Students wrote statements, read speeches, and actively debated the issue. Those in favor of the event re-iterated that students had a choice to attend the event, and that Tucker Max was not to be taken seriously. Those against it found it hard to believe that statements saying women Max finds unattractive are "generally just so annoying that you have to actively restrain yourself from kicking her in the crotch and stomping on her throat until she drowns in her own blood. There is no insult too mean or crude for her, and basic human rights do not apply to her," could ever be construed as anything but misogynistic violence, and objected to the fact that the fund that brought Tucker Max to campus came from tuition money.

Did you know that Hitler was a vegetarian and liked dogs?* There's always two sides to everything. Even misogyny might be perfectly acceptable if it is funny enough. Besides, women are not a minority so hating on them is fair game as one Johns Hopkins student (I believe he is a student) stated it while writing about a recent Tucker Max event at the college. There are days when even a goddess despairs about this get-women-to-be-treated-like-human-beings shit.

To return to the questions Tucker Max posed in the above quote:

"I am still waiting for a protester to answer the question: 'If Tucker hates women, why does he have so many female fans? Why is half of each screening women?' "

Jaclyn gives several answers to these questions, and I only want to add a few observations:

Let's begin with those questions themselves. Suppose that Tucker's audience consisted of all men. Would those men be there because of all that juicy misogyny? He seems to think so, if his counterargument has any weight. That's a very scary idea in itself, you know.

Next, note that misogyny is not just something men might be infected with. Women can be misogynists themselves. Just think of the Aunties in Margaret Atwood's The Handmaid's Tale. Or of some conservative female pundits who tell us that women shouldn't have the vote. Female misogynists hate other women.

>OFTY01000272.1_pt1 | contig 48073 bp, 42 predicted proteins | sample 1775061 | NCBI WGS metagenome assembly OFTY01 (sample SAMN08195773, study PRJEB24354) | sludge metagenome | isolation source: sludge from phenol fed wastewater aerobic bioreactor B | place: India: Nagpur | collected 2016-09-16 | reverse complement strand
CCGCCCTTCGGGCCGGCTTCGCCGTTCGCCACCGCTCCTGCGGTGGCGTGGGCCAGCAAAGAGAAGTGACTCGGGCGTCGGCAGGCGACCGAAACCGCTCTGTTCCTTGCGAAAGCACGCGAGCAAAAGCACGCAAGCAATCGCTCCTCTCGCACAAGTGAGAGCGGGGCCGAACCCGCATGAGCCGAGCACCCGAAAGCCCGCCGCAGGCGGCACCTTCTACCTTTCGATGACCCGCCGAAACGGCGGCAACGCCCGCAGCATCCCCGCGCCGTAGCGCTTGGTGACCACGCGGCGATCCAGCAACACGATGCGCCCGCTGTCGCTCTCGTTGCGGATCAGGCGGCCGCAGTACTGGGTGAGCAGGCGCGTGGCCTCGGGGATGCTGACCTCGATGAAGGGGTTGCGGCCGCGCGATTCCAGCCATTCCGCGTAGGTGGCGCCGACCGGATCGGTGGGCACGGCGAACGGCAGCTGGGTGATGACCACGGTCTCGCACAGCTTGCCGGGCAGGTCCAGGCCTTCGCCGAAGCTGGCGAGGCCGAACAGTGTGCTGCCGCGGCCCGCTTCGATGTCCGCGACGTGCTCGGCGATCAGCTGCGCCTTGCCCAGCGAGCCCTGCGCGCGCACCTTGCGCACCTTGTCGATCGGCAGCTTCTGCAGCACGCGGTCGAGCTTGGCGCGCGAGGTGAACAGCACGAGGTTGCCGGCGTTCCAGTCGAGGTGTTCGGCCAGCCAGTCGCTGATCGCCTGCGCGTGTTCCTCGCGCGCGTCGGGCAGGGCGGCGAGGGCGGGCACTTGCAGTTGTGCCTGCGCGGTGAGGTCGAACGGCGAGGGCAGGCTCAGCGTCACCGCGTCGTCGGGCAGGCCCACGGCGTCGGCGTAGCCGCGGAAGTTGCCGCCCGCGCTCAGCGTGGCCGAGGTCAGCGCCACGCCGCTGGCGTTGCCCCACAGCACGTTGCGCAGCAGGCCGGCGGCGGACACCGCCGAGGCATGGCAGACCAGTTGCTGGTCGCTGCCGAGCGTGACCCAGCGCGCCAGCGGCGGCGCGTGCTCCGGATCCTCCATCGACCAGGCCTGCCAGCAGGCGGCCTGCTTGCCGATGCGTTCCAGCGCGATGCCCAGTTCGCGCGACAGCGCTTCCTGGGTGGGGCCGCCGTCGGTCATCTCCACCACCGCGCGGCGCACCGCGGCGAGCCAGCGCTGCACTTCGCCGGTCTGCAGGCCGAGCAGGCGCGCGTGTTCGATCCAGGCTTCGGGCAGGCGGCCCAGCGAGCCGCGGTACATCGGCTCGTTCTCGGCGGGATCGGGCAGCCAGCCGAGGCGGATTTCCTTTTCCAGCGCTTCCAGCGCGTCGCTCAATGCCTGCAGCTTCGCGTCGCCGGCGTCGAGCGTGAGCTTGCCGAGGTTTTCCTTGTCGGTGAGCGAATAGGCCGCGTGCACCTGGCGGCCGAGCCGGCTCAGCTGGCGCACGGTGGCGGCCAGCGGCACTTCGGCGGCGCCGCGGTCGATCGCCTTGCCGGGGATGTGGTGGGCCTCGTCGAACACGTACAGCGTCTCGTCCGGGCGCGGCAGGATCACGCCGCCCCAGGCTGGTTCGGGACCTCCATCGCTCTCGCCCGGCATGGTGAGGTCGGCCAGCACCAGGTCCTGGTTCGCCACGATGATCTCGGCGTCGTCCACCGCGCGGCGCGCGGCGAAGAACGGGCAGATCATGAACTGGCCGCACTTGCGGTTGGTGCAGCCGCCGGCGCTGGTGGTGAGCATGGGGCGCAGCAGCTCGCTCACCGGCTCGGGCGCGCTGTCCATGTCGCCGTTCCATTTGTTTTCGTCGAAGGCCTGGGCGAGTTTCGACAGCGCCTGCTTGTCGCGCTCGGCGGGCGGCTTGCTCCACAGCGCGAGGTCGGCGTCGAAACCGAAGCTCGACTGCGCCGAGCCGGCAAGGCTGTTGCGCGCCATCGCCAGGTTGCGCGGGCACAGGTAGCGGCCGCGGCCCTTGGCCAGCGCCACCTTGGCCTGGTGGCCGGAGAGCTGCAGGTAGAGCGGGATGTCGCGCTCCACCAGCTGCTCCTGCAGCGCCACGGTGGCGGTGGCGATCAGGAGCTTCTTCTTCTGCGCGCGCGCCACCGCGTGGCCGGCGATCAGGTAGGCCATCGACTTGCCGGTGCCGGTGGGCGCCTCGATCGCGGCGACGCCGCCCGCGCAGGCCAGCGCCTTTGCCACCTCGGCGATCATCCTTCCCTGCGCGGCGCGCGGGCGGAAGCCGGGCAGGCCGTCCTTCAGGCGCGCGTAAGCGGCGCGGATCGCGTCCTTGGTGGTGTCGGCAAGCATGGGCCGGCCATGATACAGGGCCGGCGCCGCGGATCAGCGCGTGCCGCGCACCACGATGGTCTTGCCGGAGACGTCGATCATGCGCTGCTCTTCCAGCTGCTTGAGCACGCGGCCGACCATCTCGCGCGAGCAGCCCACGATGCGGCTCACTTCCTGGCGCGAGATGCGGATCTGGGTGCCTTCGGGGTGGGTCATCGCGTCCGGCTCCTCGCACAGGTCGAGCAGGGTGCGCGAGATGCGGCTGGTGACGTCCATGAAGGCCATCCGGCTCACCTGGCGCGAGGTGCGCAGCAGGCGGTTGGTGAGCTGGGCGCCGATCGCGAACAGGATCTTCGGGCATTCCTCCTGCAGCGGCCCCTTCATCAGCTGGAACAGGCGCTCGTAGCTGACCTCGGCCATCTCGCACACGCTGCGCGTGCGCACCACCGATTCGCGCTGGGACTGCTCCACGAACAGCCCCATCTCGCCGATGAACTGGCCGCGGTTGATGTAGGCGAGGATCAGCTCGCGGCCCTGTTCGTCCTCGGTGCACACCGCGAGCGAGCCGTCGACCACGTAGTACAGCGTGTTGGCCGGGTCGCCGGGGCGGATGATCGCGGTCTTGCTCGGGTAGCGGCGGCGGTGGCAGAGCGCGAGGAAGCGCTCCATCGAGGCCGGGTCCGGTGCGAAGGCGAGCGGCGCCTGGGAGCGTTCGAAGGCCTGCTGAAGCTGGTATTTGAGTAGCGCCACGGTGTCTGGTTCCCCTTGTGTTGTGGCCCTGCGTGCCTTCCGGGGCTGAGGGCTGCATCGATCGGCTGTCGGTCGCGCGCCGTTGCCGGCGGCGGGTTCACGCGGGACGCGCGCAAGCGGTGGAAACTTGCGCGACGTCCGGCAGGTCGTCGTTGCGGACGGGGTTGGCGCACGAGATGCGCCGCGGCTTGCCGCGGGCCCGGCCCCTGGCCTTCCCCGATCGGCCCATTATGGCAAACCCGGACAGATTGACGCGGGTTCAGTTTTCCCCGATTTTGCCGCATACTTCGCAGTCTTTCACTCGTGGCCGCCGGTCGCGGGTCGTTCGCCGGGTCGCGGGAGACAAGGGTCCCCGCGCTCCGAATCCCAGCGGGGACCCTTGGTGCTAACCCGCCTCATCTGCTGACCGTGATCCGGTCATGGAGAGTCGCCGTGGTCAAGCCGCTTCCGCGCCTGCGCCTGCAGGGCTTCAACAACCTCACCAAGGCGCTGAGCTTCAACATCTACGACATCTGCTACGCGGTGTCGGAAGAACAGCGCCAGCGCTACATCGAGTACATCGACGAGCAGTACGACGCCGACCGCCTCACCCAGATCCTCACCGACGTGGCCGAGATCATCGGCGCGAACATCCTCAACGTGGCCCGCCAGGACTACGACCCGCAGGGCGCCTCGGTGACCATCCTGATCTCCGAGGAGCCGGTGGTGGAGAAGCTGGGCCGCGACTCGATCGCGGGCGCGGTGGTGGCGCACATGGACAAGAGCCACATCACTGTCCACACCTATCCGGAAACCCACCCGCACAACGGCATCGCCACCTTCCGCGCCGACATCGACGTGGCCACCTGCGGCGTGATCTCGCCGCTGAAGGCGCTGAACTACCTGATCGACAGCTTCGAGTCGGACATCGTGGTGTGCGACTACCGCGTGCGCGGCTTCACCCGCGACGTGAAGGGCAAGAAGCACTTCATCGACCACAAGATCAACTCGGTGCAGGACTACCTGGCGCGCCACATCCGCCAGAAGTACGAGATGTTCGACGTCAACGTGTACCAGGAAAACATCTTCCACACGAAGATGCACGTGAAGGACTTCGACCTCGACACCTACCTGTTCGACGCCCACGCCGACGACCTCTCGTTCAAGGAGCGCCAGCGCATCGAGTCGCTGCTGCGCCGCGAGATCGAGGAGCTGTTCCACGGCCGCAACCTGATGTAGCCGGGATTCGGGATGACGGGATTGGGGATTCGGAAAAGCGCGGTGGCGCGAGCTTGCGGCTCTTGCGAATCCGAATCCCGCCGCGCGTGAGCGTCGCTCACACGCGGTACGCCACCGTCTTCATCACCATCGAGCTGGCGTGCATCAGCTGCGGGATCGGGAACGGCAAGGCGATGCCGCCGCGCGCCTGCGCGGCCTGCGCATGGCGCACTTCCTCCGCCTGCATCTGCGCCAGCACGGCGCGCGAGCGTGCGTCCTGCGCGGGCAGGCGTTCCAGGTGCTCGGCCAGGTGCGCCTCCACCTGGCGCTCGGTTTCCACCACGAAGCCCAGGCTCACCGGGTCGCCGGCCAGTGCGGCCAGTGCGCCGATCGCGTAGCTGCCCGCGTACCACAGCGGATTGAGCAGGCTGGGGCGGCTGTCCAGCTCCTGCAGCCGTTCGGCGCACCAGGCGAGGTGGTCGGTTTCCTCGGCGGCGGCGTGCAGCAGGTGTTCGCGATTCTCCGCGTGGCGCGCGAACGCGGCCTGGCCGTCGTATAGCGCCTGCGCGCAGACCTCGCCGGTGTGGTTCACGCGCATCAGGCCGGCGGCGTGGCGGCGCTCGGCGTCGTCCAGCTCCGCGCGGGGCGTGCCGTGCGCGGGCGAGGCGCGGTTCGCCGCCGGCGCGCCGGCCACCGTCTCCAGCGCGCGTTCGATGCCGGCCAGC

But a different explanation for Tucker's female fans seems more likely to me, and that is the way we women often learn to regard the cultural messages about women as applying to other women, not to us. It's they who are the sluts, the bitches, the c*m-buckets, the whores. We are on the other side, laughing at the jokes with our boyfriends who would never regard us in those terms. Besides, we are cool and can laugh at raunchy or objectifying jokes with the best of the boyz.

Or it could be that the real explanation has to do with human beings as social creatures. We want to be accepted, we want to belong, and if the price of inclusion is to be bullied or despised, we sometimes even swallow that. This is not something special about women or girls, by the way, but about all humans.

Whatever the explanation for this particular phenomenon, misogyny is part of the popular culture of this country. Sometimes it is foregrounded, sometimes it is just an irritating background hum. Where Tucker's particular version differs from that background hum is in its explicitness: Men are callous hunters and women are stupid prey animals. If the prey gets caught it's her own fault:

Max is fond of telling women that "men will treat you the way you let them" -- in other words, if you've been used, abused or assaulted, you must have done something to invite that behavior.

*I was told that this is not true. But he did praise his mother!